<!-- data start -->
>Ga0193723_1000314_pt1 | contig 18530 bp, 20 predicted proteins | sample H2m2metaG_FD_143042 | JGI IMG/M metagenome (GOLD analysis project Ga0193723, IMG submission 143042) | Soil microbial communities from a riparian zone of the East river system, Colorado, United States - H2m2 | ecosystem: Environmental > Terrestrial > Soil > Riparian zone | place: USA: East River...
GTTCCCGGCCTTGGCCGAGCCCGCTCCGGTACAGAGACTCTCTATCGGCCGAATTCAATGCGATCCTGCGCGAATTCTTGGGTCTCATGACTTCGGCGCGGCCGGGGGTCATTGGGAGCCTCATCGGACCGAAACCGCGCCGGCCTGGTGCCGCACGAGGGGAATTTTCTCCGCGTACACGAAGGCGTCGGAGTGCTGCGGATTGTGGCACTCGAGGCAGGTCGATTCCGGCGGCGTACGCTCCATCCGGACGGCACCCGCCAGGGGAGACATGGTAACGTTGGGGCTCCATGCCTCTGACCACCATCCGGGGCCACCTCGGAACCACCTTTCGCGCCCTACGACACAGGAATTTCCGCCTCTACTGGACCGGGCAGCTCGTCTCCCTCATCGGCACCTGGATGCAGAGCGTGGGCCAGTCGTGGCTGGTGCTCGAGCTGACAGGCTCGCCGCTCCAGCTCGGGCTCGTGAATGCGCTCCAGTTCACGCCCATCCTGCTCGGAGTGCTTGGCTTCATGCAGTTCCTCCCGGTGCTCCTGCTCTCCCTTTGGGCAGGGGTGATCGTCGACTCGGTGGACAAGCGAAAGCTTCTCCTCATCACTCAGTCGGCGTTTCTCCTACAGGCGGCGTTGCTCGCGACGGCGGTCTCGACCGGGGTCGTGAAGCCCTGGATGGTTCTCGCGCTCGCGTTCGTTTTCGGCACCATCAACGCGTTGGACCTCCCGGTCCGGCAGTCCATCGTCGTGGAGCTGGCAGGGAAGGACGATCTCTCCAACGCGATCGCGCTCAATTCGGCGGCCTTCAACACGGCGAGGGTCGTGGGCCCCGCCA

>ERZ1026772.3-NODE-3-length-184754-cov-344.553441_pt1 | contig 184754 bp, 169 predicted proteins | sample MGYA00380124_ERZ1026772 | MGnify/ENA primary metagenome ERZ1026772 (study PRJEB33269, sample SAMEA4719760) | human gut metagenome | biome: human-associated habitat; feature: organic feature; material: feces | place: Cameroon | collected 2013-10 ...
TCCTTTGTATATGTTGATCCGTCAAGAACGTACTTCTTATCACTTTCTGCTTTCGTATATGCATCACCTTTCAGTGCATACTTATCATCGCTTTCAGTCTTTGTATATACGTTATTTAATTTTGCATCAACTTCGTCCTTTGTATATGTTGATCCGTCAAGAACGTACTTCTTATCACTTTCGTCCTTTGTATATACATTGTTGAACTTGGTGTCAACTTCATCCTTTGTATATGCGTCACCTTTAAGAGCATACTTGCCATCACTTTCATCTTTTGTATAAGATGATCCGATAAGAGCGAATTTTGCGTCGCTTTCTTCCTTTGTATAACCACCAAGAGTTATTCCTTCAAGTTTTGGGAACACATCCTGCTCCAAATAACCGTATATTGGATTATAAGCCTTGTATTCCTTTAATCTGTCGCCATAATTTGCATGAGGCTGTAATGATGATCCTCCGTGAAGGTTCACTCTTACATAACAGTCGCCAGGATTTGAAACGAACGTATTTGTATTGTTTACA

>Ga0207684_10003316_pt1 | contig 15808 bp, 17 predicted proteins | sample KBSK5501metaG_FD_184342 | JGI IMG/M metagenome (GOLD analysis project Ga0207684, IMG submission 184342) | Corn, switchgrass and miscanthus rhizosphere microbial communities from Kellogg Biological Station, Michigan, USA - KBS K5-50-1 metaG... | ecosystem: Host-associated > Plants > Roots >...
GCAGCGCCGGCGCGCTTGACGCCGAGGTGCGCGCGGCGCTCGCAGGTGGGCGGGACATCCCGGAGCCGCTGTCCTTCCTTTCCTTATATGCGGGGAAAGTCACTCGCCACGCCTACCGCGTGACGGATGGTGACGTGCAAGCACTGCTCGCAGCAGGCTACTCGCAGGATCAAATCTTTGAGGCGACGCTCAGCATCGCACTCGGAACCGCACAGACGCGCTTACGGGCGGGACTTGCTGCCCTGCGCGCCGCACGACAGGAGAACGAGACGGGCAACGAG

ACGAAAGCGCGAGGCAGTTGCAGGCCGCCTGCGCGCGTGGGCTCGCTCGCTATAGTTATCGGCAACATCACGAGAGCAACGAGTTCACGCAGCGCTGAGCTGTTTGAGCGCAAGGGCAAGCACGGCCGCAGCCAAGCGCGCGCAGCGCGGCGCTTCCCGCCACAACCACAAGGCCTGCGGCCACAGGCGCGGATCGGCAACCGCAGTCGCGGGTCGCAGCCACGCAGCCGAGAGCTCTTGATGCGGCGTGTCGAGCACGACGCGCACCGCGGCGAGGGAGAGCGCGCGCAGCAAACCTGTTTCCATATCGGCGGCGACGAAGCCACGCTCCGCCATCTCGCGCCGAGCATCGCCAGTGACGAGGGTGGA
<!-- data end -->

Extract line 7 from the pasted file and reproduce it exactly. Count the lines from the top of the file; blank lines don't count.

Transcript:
ACGAAAGCGCGAGGCAGTTGCAGGCCGCCTGCGCGCGTGGGCTCGCTCGCTATAGTTATCGGCAACATCACGAGAGCAACGAGTTCACGCAGCGCTGAGCTGTTTGAGCGCAAGGGCAAGCACGGCCGCAGCCAAGCGCGCGCAGCGCGGCGCTTCCCGCCACAACCACAAGGCCTGCGGCCACAGGCGCGGATCGGCAACCGCAGTCGCGGGTCGCAGCCACGCAGCCGAGAGCTCTTGATGCGGCGTGTCGAGCACGACGCGCACCGCGGCGAGGGAGAGCGCGCGCAGCAAACCTGTTTCCATATCGGCGGCGACGAAGCCACGCTCCGCCATCTCGCGCCGAGCATCGCCAGTGACGAGGGTGGA